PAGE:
Article first published online: 3 DEC 2004
Acta Crystallographica Section D
Volume 60, Issue 12-1, pages 2169–2183, December 2004
How to Cite
McCoy, A. J. (2004), Liking likelihood. Acta Crystallographica Section D, 60: 2169–2183. doi: 10.1107/S0907444904016038
- Issue published online: 3 DEC 2004
- Article first published online: 3 DEC 2004
- Received 26 January 2004, accepted 30 June 2004
- maximum likelihood.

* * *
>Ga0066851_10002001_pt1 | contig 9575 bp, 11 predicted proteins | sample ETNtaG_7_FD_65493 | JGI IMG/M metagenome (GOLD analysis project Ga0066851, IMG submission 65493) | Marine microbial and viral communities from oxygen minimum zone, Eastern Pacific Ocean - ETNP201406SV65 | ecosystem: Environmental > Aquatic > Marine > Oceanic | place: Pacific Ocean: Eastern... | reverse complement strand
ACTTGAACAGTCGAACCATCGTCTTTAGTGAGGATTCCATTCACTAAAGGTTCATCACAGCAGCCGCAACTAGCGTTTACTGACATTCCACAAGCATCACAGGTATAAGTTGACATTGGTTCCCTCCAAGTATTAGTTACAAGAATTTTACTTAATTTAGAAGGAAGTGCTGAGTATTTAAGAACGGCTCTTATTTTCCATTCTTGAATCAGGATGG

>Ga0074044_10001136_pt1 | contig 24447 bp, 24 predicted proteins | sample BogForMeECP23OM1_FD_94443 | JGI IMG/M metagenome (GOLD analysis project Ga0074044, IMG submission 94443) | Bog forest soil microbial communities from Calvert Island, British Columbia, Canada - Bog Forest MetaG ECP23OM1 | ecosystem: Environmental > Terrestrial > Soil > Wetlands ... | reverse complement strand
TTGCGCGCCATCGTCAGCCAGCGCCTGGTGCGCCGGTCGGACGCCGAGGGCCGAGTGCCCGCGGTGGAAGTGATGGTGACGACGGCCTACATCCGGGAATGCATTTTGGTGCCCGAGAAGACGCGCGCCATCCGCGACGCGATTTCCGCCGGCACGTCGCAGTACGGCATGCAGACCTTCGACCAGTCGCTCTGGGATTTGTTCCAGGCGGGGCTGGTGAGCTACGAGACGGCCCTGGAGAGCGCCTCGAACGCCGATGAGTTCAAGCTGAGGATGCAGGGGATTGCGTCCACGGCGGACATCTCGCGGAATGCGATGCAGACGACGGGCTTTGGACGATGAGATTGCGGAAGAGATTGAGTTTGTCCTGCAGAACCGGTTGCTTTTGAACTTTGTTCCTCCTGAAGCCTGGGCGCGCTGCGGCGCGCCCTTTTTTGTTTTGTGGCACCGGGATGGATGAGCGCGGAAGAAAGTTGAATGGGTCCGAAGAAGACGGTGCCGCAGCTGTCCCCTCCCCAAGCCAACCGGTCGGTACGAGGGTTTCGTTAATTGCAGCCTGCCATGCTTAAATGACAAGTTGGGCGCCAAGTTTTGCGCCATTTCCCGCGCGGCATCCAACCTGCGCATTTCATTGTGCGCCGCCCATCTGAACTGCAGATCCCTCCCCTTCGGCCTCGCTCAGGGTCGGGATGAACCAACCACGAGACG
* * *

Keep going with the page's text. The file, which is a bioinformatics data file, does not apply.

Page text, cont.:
Maximum-likelihood methods have now been applied to most areas of macromolecular crystallography, including data reduction, molecular replacement, experimental phasing and refinement. However, students of macromolecular crystallography are predominantly taught only traditional crystallographic methods and therefore have little understanding of the methods underlying the modern software that they routinely use in structure determination. This situation arises, at least in part, because maximum likelihood is considered to be too difficult to be taught to students who lack substantial mathematical training within the limited time frame of undergraduate/graduate courses. A method of introducing maximum-likelihood concepts with the help of dice is described here and it is then shown how these concepts can form the core of understanding maximum-likelihood refinement, molecular replacement and experimental phasing. Within the framework described, the crystallographic maximum-likelihood techniques are all reduced to the same basic concepts and become easier and less time-consuming to teach than traditional methods, which rely on disparate concepts.